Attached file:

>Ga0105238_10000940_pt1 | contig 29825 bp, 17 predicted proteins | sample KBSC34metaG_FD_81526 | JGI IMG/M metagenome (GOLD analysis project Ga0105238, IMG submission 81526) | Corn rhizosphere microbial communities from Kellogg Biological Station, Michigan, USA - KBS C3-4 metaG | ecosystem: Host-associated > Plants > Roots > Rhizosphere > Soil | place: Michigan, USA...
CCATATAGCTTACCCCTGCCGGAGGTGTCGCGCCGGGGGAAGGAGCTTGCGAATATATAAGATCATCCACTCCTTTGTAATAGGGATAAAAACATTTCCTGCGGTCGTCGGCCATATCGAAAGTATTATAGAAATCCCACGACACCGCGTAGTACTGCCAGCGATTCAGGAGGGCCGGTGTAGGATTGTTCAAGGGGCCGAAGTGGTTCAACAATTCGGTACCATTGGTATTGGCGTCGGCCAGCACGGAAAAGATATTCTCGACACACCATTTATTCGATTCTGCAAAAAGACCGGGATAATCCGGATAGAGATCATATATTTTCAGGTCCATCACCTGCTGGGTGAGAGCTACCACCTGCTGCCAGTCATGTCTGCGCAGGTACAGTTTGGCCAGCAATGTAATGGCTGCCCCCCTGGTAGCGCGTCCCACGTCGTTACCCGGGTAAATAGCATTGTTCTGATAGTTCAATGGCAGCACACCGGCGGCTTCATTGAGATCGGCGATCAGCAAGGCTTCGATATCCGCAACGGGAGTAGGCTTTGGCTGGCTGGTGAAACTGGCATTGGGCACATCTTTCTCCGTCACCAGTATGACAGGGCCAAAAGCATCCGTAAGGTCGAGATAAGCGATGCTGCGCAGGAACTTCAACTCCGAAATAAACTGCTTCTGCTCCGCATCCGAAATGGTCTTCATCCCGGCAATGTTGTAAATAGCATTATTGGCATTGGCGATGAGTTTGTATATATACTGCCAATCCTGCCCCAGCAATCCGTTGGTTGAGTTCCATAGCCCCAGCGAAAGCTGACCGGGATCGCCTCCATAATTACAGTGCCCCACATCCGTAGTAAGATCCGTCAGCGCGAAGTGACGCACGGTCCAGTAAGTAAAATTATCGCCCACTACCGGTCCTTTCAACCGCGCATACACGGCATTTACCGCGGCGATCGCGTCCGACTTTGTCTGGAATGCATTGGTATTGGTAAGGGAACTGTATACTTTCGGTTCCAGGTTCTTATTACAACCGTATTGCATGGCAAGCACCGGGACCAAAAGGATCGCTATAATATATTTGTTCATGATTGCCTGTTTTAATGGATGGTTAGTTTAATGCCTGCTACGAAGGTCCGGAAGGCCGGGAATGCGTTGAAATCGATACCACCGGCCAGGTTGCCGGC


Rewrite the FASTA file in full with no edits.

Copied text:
>Ga0105238_10000940_pt1 | contig 29825 bp, 17 predicted proteins | sample KBSC34metaG_FD_81526 | JGI IMG/M metagenome (GOLD analysis project Ga0105238, IMG submission 81526) | Corn rhizosphere microbial communities from Kellogg Biological Station, Michigan, USA - KBS C3-4 metaG | ecosystem: Host-associated > Plants > Roots > Rhizosphere > Soil | place: Michigan, USA...
CCATATAGCTTACCCCTGCCGGAGGTGTCGCGCCGGGGGAAGGAGCTTGCGAATATATAAGATCATCCACTCCTTTGTAATAGGGATAAAAACATTTCCTGCGGTCGTCGGCCATATCGAAAGTATTATAGAAATCCCACGACACCGCGTAGTACTGCCAGCGATTCAGGAGGGCCGGTGTAGGATTGTTCAAGGGGCCGAAGTGGTTCAACAATTCGGTACCATTGGTATTGGCGTCGGCCAGCACGGAAAAGATATTCTCGACACACCATTTATTCGATTCTGCAAAAAGACCGGGATAATCCGGATAGAGATCATATATTTTCAGGTCCATCACCTGCTGGGTGAGAGCTACCACCTGCTGCCAGTCATGTCTGCGCAGGTACAGTTTGGCCAGCAATGTAATGGCTGCCCCCCTGGTAGCGCGTCCCACGTCGTTACCCGGGTAAATAGCATTGTTCTGATAGTTCAATGGCAGCACACCGGCGGCTTCATTGAGATCGGCGATCAGCAAGGCTTCGATATCCGCAACGGGAGTAGGCTTTGGCTGGCTGGTGAAACTGGCATTGGGCACATCTTTCTCCGTCACCAGTATGACAGGGCCAAAAGCATCCGTAAGGTCGAGATAAGCGATGCTGCGCAGGAACTTCAACTCCGAAATAAACTGCTTCTGCTCCGCATCCGAAATGGTCTTCATCCCGGCAATGTTGTAAATAGCATTATTGGCATTGGCGATGAGTTTGTATATATACTGCCAATCCTGCCCCAGCAATCCGTTGGTTGAGTTCCATAGCCCCAGCGAAAGCTGACCGGGATCGCCTCCATAATTACAGTGCCCCACATCCGTAGTAAGATCCGTCAGCGCGAAGTGACGCACGGTCCAGTAAGTAAAATTATCGCCCACTACCGGTCCTTTCAACCGCGCATACACGGCATTTACCGCGGCGATCGCGTCCGACTTTGTCTGGAATGCATTGGTATTGGTAAGGGAACTGTATACTTTCGGTTCCAGGTTCTTATTACAACCGTATTGCATGGCAAGCACCGGGACCAAAAGGATCGCTATAATATATTTGTTCATGATTGCCTGTTTTAATGGATGGTTAGTTTAATGCCTGCTACGAAGGTCCGGAAGGCCGGGAATGCGTTGAAATCGATACCACCGGCCAGGTTGCCGGC